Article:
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bourgeois-dignityIf you’re thinking of money as simply stacks of printed paper, or figures on a ledger, you’re missing the tremendous virtue that your creativity, productivity, and investments make possible.

Money is a measure of value, and it allows us to exchange differing assessments of value between one another. Value is simply a way of saying that something matters to us – that we value it. When I exchange something I have that you value for something you have that I value, we’ve each gotten more of what matters to us than we had before.

That’s how wealth is created.

With each trade, what matters to everyone involved becomes more abundant. To the point where, today, the abundance we all enjoy would be nothing short of miraculous to our ancestors.

Of course what matters to some people are things that are harmful, dangerous, or even detestable. But that’s not a function of money or the process of exchange, that’s an expression of what matters to those people. In the great complexity of humanity, there is plenty of rotten along with the good.

But on balance, and to a great degree, money and trade have served to grow our virtue. We’ve become much better people on the whole as a result of it – less violent, more curious, compassionate and empathetic, more generous, and orders of magnitude more effective at creating what matters to us all.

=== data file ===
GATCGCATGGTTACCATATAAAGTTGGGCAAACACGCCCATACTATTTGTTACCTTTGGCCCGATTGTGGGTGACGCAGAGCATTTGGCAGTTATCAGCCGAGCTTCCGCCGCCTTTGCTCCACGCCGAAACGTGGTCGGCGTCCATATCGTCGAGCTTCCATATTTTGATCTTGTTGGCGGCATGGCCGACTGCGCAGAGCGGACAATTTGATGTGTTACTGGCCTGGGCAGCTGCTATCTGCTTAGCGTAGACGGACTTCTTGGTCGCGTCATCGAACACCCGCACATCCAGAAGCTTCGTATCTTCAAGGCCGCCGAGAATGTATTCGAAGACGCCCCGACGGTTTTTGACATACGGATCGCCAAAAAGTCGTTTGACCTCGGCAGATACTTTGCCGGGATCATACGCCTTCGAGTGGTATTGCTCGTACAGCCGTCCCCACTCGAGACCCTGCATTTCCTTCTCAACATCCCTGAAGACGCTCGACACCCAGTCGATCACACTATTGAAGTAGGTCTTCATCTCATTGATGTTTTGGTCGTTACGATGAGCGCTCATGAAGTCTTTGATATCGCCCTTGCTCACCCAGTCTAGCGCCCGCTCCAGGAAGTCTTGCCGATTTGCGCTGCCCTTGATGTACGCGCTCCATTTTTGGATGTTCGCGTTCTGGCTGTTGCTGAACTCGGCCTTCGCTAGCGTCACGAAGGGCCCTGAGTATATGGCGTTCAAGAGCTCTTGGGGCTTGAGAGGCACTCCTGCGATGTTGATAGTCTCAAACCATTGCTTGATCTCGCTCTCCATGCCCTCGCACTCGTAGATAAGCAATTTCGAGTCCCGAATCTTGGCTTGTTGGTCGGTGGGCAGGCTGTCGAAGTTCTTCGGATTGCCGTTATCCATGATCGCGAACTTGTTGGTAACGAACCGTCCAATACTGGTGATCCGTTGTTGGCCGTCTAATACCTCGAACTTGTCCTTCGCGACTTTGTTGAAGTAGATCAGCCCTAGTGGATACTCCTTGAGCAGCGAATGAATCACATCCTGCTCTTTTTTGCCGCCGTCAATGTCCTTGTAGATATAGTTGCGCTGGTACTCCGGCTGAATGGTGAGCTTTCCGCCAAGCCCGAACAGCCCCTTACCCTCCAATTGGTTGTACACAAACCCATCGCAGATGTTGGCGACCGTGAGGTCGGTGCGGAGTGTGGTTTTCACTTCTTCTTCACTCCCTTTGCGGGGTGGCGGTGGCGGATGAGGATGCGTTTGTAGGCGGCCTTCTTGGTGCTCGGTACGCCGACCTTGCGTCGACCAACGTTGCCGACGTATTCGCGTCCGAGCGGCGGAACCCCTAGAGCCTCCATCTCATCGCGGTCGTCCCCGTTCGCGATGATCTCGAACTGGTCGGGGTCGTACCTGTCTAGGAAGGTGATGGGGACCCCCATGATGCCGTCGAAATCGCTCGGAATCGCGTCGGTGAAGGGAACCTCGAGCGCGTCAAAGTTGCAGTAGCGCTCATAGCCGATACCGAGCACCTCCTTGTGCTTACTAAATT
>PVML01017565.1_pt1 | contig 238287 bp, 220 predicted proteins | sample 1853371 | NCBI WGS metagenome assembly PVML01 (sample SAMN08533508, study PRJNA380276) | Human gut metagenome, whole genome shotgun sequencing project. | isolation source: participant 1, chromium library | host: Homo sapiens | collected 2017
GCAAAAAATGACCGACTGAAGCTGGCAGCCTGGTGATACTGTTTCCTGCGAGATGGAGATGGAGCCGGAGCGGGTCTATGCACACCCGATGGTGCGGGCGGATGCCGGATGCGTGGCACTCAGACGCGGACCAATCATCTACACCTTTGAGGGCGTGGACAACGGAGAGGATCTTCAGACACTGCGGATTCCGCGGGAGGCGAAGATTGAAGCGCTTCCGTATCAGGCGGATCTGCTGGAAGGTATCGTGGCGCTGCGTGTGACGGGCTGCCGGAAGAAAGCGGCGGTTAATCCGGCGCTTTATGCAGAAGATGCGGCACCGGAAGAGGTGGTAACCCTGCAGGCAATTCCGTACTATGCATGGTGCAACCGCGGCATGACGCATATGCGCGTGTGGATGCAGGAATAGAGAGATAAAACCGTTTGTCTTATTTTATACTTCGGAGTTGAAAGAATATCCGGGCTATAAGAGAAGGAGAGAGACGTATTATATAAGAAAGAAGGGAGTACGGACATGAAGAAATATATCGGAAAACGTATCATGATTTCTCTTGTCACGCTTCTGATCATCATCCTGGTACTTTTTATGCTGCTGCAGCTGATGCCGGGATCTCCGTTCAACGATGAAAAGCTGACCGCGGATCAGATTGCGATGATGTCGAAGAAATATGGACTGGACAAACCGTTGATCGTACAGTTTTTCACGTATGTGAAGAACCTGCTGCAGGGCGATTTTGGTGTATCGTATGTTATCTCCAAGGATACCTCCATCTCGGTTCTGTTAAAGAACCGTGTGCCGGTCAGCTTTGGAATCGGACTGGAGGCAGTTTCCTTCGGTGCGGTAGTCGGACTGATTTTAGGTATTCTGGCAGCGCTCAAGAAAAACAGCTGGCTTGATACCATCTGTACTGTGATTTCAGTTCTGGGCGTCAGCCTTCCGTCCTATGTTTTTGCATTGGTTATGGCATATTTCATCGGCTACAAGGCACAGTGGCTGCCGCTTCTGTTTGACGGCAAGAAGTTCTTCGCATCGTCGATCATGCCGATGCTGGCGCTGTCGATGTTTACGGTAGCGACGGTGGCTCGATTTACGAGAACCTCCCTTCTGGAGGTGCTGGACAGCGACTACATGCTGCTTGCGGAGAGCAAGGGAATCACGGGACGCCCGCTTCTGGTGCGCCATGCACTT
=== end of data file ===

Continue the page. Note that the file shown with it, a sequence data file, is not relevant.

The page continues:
Without understanding this, we end up thinking of money as simply stacks of printed paper, or figures on a ledger. In which case it doesn’t really matter whether we earn that money by working diligently and conscientiously at our job or creating beautiful new solutions to serious problems on the one hand; or robbing a bank, winning the lotto, or getting a cool stimulus check from the government on the other.

Without understanding what money and trade make possible in terms of what matters most to each of us in our own way, and in terms of what we’ve been able to create as a culture and a species as a result, then money can be seen in purely self-absorbed and amoral terms – “greed is good,” “The love of money is the root of all evil,” “Show me the money!”

We can see it in views of two of the greatest thinkers in human history:

Plato, via Socrates, in The Republic: “…the more men value money-making, the less they value virtue.”

Aristotle: Retail trade that is “justly to be censured, because the gain in which it results is not natural made, but is made at the expense of other men.”

How can such brilliant thinkers have missed such an essential quality of trade? The same way many brilliant people have over the millennia.

The truth is that money and the trade that it facilitates, creates a tremendous incentive for innovation. Innovation and trade have brought out the very best in humanity, and made possible the miraculous expansion of wealth, opportunity, and improvement in human life that we enjoy today.

When we think of money as stacks of paper, simply the accumulation of capital, we’re really missing the point, and the essential dynamic of money.